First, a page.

the existence and uses of the school, and appointed trustees ; that, in this state of things, he had been invited to fix his school, permanently in New Hampshire, and to extend the design of it to the education of the youth of that province; that before he removed his school, or accepted this invitation, which his friends in England had advised him to accept, he applied for a charter, to be granted, not to whomsoever the king or government of the province should please, but to such persons as he named and appointed, namely, the persons whom he had already appointed to be the future trustees of his charity by his will.

The charter, or letters patent, then proceed to create such a corporation, and to appoint twelve persons to constitute it, by the name of the “ Trustees of Dartmouth College;" to have perpetual existence, as such corporation, and with power to hold and dispose of lands and goods, for the use of the college, with all the ordinary powers of corporations. They are in their discretion to apply the funds and property of the college to the support of the president, tutors, ministers, and other officers of the college, and such missionaries and schoolmasters as they may see fit to employ among the Indians. There are to be twelve trustees forever, and no more ; and they are to have the right of filling vacancies occurring in their own body. The Rev. Mr. Wheelock is declared to be the founder of the college, and is, by the charter, appointed first president, with power to appoint a successor by his last will. All proper powers of government, superintendence, and visitation are vested in the trustees. They are to appoint and remove all officers at their discretion; to fix their salaries, and assign their duties; and to make all ordinances, orders, and laws for the government of the students. And to the end that the persons who had acted as depositaries of the contributions in England, and who had also been contributors themselves, might be satisfied of the good use of their contributions, the president was annually, or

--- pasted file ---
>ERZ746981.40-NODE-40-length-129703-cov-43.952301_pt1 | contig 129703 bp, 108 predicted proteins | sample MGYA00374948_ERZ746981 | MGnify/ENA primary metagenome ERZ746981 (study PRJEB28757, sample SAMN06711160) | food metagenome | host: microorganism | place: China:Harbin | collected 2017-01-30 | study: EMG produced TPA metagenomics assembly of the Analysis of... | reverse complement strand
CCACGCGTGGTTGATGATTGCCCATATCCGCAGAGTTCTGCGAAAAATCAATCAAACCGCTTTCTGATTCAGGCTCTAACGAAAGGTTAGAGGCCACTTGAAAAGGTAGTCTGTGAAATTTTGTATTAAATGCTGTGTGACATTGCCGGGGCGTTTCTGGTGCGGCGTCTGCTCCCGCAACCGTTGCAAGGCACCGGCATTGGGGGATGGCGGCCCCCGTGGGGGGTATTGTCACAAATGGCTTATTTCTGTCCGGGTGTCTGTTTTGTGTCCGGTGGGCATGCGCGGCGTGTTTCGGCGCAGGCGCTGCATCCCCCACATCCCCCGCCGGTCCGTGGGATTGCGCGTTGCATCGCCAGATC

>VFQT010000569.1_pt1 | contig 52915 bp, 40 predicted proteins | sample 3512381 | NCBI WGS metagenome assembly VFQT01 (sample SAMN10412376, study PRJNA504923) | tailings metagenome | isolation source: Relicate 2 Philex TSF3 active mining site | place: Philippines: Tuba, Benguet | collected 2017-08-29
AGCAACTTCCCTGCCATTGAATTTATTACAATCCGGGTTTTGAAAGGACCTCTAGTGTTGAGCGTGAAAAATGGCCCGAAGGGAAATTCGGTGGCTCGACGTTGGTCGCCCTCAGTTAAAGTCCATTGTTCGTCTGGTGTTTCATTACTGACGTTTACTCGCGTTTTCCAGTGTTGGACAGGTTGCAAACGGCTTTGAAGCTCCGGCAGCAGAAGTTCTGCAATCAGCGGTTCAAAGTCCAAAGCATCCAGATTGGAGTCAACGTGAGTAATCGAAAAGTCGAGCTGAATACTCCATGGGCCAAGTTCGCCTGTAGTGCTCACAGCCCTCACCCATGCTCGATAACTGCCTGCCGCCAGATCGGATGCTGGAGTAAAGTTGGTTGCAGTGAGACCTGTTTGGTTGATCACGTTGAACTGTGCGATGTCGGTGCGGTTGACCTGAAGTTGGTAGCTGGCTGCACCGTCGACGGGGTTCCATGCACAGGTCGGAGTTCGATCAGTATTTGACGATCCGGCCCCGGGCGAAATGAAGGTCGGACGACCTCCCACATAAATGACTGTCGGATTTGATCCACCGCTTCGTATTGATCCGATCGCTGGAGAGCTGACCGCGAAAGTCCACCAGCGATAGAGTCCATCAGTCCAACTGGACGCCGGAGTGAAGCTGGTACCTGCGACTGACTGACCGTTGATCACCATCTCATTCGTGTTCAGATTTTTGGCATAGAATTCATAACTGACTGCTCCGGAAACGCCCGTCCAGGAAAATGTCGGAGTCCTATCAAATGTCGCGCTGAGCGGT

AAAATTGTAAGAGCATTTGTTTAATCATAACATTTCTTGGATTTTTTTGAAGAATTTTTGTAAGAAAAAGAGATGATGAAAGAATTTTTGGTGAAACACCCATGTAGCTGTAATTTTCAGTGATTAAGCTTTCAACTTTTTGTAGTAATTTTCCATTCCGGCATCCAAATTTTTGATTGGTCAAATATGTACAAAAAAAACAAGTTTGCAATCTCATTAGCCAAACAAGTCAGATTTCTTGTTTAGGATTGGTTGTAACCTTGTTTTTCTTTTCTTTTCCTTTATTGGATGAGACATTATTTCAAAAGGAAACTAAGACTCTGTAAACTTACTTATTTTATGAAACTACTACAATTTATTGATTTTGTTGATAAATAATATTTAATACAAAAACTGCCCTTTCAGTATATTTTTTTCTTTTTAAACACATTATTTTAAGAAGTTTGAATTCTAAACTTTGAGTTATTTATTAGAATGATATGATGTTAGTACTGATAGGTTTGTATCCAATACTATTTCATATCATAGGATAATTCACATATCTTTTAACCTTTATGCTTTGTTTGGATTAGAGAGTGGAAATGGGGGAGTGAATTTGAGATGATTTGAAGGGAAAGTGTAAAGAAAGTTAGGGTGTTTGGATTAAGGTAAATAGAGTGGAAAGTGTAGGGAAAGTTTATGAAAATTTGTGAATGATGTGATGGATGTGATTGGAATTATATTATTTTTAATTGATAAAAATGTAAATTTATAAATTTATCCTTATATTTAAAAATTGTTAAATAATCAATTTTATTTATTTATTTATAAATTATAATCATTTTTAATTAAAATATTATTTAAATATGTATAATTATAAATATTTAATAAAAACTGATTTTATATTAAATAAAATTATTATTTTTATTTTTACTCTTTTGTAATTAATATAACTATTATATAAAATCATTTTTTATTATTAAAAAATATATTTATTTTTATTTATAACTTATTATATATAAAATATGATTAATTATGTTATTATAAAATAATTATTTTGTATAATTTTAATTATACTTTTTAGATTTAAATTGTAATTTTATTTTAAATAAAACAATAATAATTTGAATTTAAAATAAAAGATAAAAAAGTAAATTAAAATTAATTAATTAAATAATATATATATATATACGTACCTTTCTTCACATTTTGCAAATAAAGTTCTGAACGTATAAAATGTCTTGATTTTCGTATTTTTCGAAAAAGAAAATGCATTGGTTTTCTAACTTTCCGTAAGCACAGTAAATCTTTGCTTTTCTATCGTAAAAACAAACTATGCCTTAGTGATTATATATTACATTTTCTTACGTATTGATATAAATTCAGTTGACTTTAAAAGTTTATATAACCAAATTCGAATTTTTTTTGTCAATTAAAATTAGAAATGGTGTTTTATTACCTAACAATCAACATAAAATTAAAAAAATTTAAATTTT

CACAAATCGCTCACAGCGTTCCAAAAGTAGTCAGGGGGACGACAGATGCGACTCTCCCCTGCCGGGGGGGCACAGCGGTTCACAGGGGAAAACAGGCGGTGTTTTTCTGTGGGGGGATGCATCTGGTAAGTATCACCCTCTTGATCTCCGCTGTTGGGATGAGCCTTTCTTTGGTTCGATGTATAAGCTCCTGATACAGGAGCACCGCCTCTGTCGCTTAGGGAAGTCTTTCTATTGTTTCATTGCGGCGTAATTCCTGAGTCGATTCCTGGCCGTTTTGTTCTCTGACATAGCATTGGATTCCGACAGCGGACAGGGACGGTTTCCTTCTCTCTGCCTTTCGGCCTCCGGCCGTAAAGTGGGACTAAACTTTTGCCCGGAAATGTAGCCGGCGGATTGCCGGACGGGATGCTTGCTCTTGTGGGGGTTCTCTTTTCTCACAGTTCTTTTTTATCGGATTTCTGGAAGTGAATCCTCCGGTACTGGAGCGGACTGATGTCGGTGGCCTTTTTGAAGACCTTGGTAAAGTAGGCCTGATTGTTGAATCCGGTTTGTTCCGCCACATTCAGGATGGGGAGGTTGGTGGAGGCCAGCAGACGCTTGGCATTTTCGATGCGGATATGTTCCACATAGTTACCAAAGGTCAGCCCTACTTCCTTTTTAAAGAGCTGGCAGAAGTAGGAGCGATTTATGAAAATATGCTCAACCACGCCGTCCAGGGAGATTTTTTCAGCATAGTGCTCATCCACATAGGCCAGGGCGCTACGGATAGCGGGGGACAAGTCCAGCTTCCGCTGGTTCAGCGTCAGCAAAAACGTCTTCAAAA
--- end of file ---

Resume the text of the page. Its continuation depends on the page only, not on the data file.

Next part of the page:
when required, to transmit to them an account of the progress of the institution and the disbursements of its funds, so long as they should continue to act in that trust. These letters patent are to be good and effectual, in law, against the king, his heirs and successors forever, without further grant or confirmation; and the trustees are to hold all and singular these privileges, advantages, liberties, and immunities to them and to their successors forever.

No funds are given to the college by this charter. A corporate existence and capacity are given to the trustees, with the privileges and immunities which have been mentioned, to enable the founder and his associates the better to manage the funds which they themselves had contributed, and such others as they might afterwards obtain.

After the institution thus created and constituted had existed, uninterruptedly and usefully, nearly fifty years, the legislature of New Hampshire passed the acts in question.

The first act makes the twelve trustees under the charter, and nine other individuals, to be appointed by the governor and council, a corporation, by a new name; and to this new corporation transfers all the property, rights, powers, liberties, and privileges of the old corporation; with further power to establish new colleges and an institute, and to apply all or any part of the funds to these purposes ; subject to the power and control of a board of twenty-five overseers, to be appointed by the governor and council.

The second act makes further provisions for executing the objects of the first, and the last act authorizes the defendant, the treasurer of the plaintiffs, to retain and hold their property, against their will.

If these acts are valid, the old corporation is abolished, and a new one created. The first act does, in fact, if it can have any effect, create a new corporation, and transfer to it all the property and franchises of the old. The two corporatinus